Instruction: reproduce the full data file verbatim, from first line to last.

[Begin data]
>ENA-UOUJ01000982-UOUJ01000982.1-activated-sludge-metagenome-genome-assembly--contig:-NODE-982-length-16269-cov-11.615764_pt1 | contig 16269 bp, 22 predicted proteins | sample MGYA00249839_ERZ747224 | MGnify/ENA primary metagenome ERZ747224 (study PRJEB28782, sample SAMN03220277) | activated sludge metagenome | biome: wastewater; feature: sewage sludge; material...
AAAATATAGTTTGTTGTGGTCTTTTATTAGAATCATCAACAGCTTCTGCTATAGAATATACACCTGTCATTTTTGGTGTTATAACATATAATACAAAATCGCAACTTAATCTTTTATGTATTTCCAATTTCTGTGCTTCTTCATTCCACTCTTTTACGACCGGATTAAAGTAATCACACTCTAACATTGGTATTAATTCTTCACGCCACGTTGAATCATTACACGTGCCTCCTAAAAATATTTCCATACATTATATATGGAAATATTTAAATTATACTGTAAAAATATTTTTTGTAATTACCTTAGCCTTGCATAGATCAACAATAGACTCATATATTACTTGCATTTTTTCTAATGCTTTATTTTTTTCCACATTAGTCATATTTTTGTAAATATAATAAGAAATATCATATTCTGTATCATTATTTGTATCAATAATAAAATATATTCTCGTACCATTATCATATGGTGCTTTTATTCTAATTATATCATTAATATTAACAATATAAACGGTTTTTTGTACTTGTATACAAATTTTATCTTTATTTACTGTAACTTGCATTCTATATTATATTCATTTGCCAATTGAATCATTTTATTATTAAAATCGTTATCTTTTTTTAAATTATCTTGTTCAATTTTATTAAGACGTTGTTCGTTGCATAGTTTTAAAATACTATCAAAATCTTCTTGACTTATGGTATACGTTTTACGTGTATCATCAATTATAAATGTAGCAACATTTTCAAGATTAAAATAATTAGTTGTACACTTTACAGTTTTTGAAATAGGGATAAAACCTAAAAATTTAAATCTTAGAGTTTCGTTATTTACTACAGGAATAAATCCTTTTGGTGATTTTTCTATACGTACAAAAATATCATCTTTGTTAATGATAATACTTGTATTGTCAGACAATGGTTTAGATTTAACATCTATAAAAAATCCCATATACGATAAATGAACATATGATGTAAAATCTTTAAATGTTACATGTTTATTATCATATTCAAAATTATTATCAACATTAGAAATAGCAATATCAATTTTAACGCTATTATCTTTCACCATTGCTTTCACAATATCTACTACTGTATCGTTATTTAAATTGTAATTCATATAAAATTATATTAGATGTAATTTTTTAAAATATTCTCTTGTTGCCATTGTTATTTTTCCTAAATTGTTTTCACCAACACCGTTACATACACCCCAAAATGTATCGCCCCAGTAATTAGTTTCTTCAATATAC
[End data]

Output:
>ENA-UOUJ01000982-UOUJ01000982.1-activated-sludge-metagenome-genome-assembly--contig:-NODE-982-length-16269-cov-11.615764_pt1 | contig 16269 bp, 22 predicted proteins | sample MGYA00249839_ERZ747224 | MGnify/ENA primary metagenome ERZ747224 (study PRJEB28782, sample SAMN03220277) | activated sludge metagenome | biome: wastewater; feature: sewage sludge; material...
AAAATATAGTTTGTTGTGGTCTTTTATTAGAATCATCAACAGCTTCTGCTATAGAATATACACCTGTCATTTTTGGTGTTATAACATATAATACAAAATCGCAACTTAATCTTTTATGTATTTCCAATTTCTGTGCTTCTTCATTCCACTCTTTTACGACCGGATTAAAGTAATCACACTCTAACATTGGTATTAATTCTTCACGCCACGTTGAATCATTACACGTGCCTCCTAAAAATATTTCCATACATTATATATGGAAATATTTAAATTATACTGTAAAAATATTTTTTGTAATTACCTTAGCCTTGCATAGATCAACAATAGACTCATATATTACTTGCATTTTTTCTAATGCTTTATTTTTTTCCACATTAGTCATATTTTTGTAAATATAATAAGAAATATCATATTCTGTATCATTATTTGTATCAATAATAAAATATATTCTCGTACCATTATCATATGGTGCTTTTATTCTAATTATATCATTAATATTAACAATATAAACGGTTTTTTGTACTTGTATACAAATTTTATCTTTATTTACTGTAACTTGCATTCTATATTATATTCATTTGCCAATTGAATCATTTTATTATTAAAATCGTTATCTTTTTTTAAATTATCTTGTTCAATTTTATTAAGACGTTGTTCGTTGCATAGTTTTAAAATACTATCAAAATCTTCTTGACTTATGGTATACGTTTTACGTGTATCATCAATTATAAATGTAGCAACATTTTCAAGATTAAAATAATTAGTTGTACACTTTACAGTTTTTGAAATAGGGATAAAACCTAAAAATTTAAATCTTAGAGTTTCGTTATTTACTACAGGAATAAATCCTTTTGGTGATTTTTCTATACGTACAAAAATATCATCTTTGTTAATGATAATACTTGTATTGTCAGACAATGGTTTAGATTTAACATCTATAAAAAATCCCATATACGATAAATGAACATATGATGTAAAATCTTTAAATGTTACATGTTTATTATCATATTCAAAATTATTATCAACATTAGAAATAGCAATATCAATTTTAACGCTATTATCTTTCACCATTGCTTTCACAATATCTACTACTGTATCGTTATTTAAATTGTAATTCATATAAAATTATATTAGATGTAATTTTTTAAAATATTCTCTTGTTGCCATTGTTATTTTTCCTAAATTGTTTTCACCAACACCGTTACATACACCCCAAAATGTATCGCCCCAGTAATTAGTTTCTTCAATATAC